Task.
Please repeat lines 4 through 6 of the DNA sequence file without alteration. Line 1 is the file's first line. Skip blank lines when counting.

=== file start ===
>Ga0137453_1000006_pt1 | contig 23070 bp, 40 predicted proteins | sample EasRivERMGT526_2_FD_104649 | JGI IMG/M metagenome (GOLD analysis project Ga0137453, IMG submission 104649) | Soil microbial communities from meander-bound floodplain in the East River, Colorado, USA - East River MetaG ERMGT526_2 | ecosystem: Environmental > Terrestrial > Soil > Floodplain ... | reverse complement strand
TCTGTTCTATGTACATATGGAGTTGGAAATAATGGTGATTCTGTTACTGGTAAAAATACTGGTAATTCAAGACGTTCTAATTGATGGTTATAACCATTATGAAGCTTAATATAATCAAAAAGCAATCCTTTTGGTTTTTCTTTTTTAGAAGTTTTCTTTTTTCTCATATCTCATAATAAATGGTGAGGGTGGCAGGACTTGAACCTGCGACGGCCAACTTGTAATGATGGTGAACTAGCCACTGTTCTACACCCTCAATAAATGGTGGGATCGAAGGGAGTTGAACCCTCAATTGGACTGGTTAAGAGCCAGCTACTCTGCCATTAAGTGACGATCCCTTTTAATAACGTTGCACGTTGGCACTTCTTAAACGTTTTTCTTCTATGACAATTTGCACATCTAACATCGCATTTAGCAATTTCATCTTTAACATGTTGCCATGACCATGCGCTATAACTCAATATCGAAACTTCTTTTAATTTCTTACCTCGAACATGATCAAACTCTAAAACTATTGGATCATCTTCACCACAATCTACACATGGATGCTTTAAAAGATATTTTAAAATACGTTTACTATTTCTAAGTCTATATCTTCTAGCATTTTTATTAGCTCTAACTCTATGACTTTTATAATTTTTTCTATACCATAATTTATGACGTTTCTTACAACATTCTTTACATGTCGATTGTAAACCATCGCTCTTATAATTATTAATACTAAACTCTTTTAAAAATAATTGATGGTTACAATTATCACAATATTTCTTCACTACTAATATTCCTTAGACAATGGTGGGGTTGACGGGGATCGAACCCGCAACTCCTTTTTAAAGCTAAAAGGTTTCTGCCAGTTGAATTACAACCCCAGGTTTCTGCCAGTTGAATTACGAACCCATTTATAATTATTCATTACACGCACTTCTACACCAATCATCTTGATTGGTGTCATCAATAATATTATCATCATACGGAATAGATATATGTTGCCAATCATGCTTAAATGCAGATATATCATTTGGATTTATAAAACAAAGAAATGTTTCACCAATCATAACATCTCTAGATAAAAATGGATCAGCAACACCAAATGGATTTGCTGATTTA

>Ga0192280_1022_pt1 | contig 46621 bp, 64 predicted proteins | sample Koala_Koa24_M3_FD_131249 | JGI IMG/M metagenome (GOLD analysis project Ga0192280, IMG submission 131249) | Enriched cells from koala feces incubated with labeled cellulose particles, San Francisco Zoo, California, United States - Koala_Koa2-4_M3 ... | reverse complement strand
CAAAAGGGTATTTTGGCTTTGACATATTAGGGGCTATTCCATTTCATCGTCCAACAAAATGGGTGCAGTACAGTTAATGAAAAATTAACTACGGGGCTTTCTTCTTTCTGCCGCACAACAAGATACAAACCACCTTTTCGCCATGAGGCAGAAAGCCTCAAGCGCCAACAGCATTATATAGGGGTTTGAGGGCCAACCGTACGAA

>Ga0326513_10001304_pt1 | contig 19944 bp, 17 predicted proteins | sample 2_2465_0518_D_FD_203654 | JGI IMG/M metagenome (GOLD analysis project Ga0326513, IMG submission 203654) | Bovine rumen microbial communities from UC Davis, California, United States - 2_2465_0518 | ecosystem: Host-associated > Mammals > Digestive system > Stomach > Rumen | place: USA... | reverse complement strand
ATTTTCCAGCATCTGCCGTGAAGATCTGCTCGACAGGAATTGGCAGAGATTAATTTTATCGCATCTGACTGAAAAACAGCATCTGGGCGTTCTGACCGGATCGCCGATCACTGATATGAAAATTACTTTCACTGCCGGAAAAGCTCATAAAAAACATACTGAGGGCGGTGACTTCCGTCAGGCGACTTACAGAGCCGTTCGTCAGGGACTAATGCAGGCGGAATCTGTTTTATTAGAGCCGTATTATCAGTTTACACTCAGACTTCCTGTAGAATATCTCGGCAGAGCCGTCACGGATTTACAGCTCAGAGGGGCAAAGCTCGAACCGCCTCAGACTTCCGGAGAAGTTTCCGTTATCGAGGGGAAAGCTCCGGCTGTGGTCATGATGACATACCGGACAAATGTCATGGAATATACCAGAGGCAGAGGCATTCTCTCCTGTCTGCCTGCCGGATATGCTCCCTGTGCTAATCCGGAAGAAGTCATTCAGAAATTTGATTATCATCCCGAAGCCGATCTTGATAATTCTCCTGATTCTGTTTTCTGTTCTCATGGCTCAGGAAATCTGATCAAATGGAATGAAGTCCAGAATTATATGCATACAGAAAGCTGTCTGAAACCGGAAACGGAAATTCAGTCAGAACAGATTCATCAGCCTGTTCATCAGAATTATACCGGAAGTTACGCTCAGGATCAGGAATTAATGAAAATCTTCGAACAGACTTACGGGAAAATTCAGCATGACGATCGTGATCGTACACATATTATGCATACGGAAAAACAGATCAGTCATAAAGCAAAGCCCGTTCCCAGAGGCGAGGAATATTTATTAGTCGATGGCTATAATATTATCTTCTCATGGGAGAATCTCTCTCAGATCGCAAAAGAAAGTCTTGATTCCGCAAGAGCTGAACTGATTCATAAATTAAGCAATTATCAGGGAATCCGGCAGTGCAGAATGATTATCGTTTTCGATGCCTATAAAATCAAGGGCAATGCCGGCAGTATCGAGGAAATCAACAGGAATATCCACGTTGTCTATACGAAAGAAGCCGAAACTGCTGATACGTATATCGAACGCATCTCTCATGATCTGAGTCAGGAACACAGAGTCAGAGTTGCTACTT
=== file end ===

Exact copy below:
CAAAAGGGTATTTTGGCTTTGACATATTAGGGGCTATTCCATTTCATCGTCCAACAAAATGGGTGCAGTACAGTTAATGAAAAATTAACTACGGGGCTTTCTTCTTTCTGCCGCACAACAAGATACAAACCACCTTTTCGCCATGAGGCAGAAAGCCTCAAGCGCCAACAGCATTATATAGGGGTTTGAGGGCCAACCGTACGAA

>Ga0326513_10001304_pt1 | contig 19944 bp, 17 predicted proteins | sample 2_2465_0518_D_FD_203654 | JGI IMG/M metagenome (GOLD analysis project Ga0326513, IMG submission 203654) | Bovine rumen microbial communities from UC Davis, California, United States - 2_2465_0518 | ecosystem: Host-associated > Mammals > Digestive system > Stomach > Rumen | place: USA... | reverse complement strand
ATTTTCCAGCATCTGCCGTGAAGATCTGCTCGACAGGAATTGGCAGAGATTAATTTTATCGCATCTGACTGAAAAACAGCATCTGGGCGTTCTGACCGGATCGCCGATCACTGATATGAAAATTACTTTCACTGCCGGAAAAGCTCATAAAAAACATACTGAGGGCGGTGACTTCCGTCAGGCGACTTACAGAGCCGTTCGTCAGGGACTAATGCAGGCGGAATCTGTTTTATTAGAGCCGTATTATCAGTTTACACTCAGACTTCCTGTAGAATATCTCGGCAGAGCCGTCACGGATTTACAGCTCAGAGGGGCAAAGCTCGAACCGCCTCAGACTTCCGGAGAAGTTTCCGTTATCGAGGGGAAAGCTCCGGCTGTGGTCATGATGACATACCGGACAAATGTCATGGAATATACCAGAGGCAGAGGCATTCTCTCCTGTCTGCCTGCCGGATATGCTCCCTGTGCTAATCCGGAAGAAGTCATTCAGAAATTTGATTATCATCCCGAAGCCGATCTTGATAATTCTCCTGATTCTGTTTTCTGTTCTCATGGCTCAGGAAATCTGATCAAATGGAATGAAGTCCAGAATTATATGCATACAGAAAGCTGTCTGAAACCGGAAACGGAAATTCAGTCAGAACAGATTCATCAGCCTGTTCATCAGAATTATACCGGAAGTTACGCTCAGGATCAGGAATTAATGAAAATCTTCGAACAGACTTACGGGAAAATTCAGCATGACGATCGTGATCGTACACATATTATGCATACGGAAAAACAGATCAGTCATAAAGCAAAGCCCGTTCCCAGAGGCGAGGAATATTTATTAGTCGATGGCTATAATATTATCTTCTCATGGGAGAATCTCTCTCAGATCGCAAAAGAAAGTCTTGATTCCGCAAGAGCTGAACTGATTCATAAATTAAGCAATTATCAGGGAATCCGGCAGTGCAGAATGATTATCGTTTTCGATGCCTATAAAATCAAGGGCAATGCCGGCAGTATCGAGGAAATCAACAGGAATATCCACGTTGTCTATACGAAAGAAGCCGAAACTGCTGATACGTATATCGAACGCATCTCTCATGATCTGAGTCAGGAACACAGAGTCAGAGTTGCTACTT